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Chemothereapy-induced Cardiomyopathy- Metoprolol

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I am a long-term cancer survivor who developed a late stage side effect called “chemotherapy-induced cardiomyopathy (CIC).” In short, cardiotoxic chemotherapy given to me in ’95 to treat my blood cancer called multiple myeloma, caused CIC about 15 years later.

My cardio-oncologist prescribed metoprolol at our last appointment because my blood pressure had increased to about 130/90.

My understanding is that metoprolol is the go-to heart med. for people diagnosed with heart failure. Clearly, it was the go-to heart med for me and my chemotherapy-induced cardiomyopathy.

What are the short, long-term and late stage side effects of metoprolol?

Short-Term Side Effects

These side effects are most commonly experienced when starting the medication or adjusting the dose.

  1. Dizziness or Lightheadedness: Often due to the blood pressure-lowering effects.
  2. Fatigue: Common as the body adjusts to the medication.
  3. Headache: A common initial side effect.
  4. Cold Extremities: Due to reduced blood flow.
  5. Nausea: Gastrointestinal disturbances can occur.
  6. Slow Heart Rate (Bradycardia): Metoprolol can decrease the heart rate significantly.

Long-Term Side Effects

These may develop after prolonged use of metoprolol.

  1. Weight Gain: Some people may experience weight gain over time.
  2. Depression: There is a potential for mood changes, including depression.
  3. Memory Loss: Cognitive effects like memory impairment can occur.
  4. Sexual Dysfunction: Decreased libido or erectile dysfunction in men.
  5. Sleep Disturbances: Including insomnia and vivid dreams.
  6. Fatigue: Persistent tiredness that doesn’t resolve with time.

Late-Stage Side Effects

These effects may occur after long-term use or appear much later.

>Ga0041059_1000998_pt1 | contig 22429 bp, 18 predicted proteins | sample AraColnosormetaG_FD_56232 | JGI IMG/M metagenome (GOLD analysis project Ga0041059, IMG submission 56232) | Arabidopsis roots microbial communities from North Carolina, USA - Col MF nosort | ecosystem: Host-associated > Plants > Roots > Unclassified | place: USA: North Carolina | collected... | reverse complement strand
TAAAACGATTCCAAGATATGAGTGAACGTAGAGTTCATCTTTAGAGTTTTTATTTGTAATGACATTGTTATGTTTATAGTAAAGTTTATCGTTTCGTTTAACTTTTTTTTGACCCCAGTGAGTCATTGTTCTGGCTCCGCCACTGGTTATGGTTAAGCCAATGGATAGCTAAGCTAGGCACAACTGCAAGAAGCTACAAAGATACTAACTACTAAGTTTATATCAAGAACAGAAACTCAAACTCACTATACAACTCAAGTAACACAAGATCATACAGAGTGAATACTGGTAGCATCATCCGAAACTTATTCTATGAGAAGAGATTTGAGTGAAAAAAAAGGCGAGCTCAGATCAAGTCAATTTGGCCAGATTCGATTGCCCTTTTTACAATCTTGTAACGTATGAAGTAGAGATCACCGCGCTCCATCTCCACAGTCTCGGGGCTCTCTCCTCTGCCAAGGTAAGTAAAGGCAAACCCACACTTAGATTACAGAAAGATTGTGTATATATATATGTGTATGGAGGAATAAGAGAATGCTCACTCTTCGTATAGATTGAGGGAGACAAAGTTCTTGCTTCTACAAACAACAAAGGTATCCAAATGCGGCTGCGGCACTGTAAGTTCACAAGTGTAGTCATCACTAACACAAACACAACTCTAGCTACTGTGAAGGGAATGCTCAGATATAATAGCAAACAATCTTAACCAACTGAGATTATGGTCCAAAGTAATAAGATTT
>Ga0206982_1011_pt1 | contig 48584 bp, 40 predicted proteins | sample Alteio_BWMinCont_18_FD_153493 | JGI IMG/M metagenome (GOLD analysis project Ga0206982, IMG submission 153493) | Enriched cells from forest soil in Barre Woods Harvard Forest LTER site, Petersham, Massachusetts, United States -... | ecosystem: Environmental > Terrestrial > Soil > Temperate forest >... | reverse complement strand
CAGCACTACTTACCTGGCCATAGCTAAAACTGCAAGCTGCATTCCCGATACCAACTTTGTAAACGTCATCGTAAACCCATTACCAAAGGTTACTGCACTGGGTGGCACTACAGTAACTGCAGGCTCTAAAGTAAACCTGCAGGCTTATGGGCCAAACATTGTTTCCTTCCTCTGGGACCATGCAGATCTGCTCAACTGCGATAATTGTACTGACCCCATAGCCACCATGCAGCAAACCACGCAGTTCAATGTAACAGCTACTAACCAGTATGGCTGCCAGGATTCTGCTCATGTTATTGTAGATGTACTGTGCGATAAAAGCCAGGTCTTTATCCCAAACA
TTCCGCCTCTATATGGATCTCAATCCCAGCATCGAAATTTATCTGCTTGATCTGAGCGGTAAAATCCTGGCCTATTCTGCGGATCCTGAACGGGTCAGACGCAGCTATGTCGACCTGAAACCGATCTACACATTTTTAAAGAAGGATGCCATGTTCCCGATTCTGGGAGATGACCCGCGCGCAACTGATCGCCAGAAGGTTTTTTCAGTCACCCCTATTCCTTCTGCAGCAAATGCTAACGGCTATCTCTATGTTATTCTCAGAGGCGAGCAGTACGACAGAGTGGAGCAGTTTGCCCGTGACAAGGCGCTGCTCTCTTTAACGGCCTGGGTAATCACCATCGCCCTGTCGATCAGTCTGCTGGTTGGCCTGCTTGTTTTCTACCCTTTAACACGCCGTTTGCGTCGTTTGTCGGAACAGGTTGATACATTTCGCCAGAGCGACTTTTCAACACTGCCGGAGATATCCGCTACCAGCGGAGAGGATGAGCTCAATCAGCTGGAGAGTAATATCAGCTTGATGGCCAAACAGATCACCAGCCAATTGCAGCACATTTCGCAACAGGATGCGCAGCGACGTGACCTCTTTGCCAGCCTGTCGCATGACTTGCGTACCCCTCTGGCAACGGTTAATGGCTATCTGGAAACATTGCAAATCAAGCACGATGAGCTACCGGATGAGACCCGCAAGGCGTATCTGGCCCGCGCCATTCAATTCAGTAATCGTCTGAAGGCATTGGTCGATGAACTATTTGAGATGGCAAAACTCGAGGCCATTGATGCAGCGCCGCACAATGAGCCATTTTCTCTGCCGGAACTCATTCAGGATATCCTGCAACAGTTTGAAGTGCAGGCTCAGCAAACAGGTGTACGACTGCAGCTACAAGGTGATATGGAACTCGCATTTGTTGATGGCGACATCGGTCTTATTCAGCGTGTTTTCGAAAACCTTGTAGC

1. Heart Failure: In some cases, particularly if there are other underlying conditions, long-term use can lead to worsening heart failure.
  2. Asthma Symptoms: In individuals predisposed to respiratory conditions, beta-blockers can exacerbate asthma or COPD symptoms.
  3. Diabetes: Long-term use can mask symptoms of hypoglycemia and may affect blood sugar levels.
  4. Thyroid Dysfunction: Beta-blockers can interfere with thyroid hormone levels and symptoms.
  5. Ocular Issues: Potential worsening of conditions like dry eyes.


  • Withdrawal Effects: Abruptly stopping metoprolol can lead to serious cardiovascular issues such as severe hypertension, angina, or myocardial infarction. It should be tapered off under medical supervision.
  • Drug Interactions: Metoprolol can interact with other medications, which can modify its effects and increase the risk of side effects.

Upon taking a low dose of metoprolol my first day, I experienced several of the stated side effects. Having had a difficult time with conventional oncology, I decided to approach my heart health differently. I researched all of the heart healthy foods, supplements and lifestyle therapies I could.

man hand holding his nutritional supplemets, healthy lifestyle background.

Therapies such as:

  • CoQ10-
  • Curcumin-
  • PPQ-
  • Cocoa powder-

and many more. I was able to stabilize all of the main heart metrics as well as avoid all of the side effects brought on this toxic therapy.